Bees are a gardener’s best friend


Bees are a gardener’s best friend.

Not only do they make our flowers bloom, but we also rely on bees to help us grow all sorts of food and plant products—everything from fruits and vegetables to dyes, medicines, and fibers.

Bees are an indispensable natural resource, but habitat loss, pests and disease, pesticides, and climate change are threatening the bee population. Fortunately, you can help bee populations by adding a few choice plants to your garden this spring. More bees mean more pollination, which helps your plants thrive!

Here’s how you can plant a bee garden in Canada.

Variety is Key

When we think of bees, most of us picture the domesticated hive-dwelling honeybee. In truth, there are over 800 species of wild bees in Canada alone! These native bees are our most important pollinators, and you can help them thrive with a bee-friendly garden.

All bees travel from plant to plant in search of pollen and nectar to feed on. You can provide them with nutrition by planting flowers in your garden. Bees have excellent colour vision, and most are attracted to flowers with bright white, yellow, blue, or purple petals.

However, much like gardeners, different bees prefer different flowers. Some species feed from all kinds of flowers, while others are only interested in plants native to Canada. Different species of bees have different tongue lengths, so some can only access nectar from smaller flowers.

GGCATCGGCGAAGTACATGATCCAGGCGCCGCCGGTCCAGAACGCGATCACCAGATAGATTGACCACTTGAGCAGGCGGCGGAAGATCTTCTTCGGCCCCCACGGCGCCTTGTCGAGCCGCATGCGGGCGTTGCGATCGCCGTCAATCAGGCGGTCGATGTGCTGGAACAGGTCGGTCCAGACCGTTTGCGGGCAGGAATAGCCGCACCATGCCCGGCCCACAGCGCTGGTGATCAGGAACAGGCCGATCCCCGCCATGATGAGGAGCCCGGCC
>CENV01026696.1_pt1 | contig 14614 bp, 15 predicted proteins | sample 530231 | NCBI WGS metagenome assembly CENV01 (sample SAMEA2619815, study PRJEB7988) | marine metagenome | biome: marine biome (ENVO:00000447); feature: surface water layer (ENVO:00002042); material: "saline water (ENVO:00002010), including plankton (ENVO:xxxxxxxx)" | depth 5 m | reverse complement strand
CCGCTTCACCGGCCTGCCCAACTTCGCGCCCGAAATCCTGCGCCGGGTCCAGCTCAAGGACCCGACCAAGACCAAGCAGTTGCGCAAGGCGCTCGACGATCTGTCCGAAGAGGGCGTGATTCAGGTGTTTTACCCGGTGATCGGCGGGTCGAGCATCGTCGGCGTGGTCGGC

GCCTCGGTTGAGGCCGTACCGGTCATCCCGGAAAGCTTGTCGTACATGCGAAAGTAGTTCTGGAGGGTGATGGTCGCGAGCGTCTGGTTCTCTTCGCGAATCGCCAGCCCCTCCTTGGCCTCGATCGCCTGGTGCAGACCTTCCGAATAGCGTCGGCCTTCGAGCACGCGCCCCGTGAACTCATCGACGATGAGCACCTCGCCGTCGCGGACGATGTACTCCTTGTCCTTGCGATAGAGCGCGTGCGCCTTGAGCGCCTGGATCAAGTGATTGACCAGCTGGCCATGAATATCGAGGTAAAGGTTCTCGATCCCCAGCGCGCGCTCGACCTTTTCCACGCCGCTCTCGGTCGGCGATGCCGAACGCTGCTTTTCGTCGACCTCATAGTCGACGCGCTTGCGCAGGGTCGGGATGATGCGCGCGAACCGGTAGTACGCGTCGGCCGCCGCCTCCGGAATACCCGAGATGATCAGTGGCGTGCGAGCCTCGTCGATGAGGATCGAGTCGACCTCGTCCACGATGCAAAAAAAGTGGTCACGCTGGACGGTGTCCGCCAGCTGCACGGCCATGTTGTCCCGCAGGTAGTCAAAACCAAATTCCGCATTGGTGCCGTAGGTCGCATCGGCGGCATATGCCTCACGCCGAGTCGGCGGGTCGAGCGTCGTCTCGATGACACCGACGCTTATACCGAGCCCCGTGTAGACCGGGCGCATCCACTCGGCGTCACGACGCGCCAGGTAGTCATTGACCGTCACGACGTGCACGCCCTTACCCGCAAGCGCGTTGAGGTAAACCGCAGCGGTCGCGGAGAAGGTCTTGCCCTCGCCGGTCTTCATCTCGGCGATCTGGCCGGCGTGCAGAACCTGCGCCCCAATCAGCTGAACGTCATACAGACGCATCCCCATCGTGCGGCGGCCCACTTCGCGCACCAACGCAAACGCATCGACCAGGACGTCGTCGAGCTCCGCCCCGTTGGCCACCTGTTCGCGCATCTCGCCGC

This is why variety is key in a successful bee garden.

To help all kinds of bees, you should plant flowers of all different heights, shapes, sizes, and fragrances. Include a few native species, like lance-leaved coreopsis, dense blazing stars, golden tickseed, sneezeweed, and New England Asters alongside your old favourites. Herbs and annuals, like mint and lavender, are also great for pollinators.

Which plants will do best in your garden depends on where you live and the type of soil you have. Regardless, you have dozens of native plants to choose from!

You should also be mindful of when your flowers will bloom. To provide nectar and pollen year-round, choose plants that flower at all different times of the year. This way there will always be something for the bees in your garden!

Be Pesticide-Free

Many nurseries and garden centers sell flowers grown from seeds treated with neonicotinoid pesticides, like imidacoprid. These chemicals are lethal to bees and other insects. When you are planting anywhere in your garden, it is essential to choose neonic-free plants and avoid using chemical pesticides or insecticides.

Plant with a Plan

Once you have chosen some bee-friendly flowers, it is time to start planting! Instead of scattering the different flower species throughout your garden, try planting them together in groups of up to four feet in diameter. Bees like to forage from one type of plant several times in one trip, so this makes it easier for the bees to get the most out of your garden. It also gives them better protection from predators.

If you want to go the extra mile, there are other ways to make your garden welcoming to bees. Since most bees nest in the ground, it helps to leave behind bits of leaf litter and natural debris. Or, if you prefer a pristine garden, you can build a bee house instead!

You can also be a friend to the bees by providing water for them drink. Choose sloped container that allows the bees to approach the water safely. Just be sure to replace the water often so it does not become stagnant.

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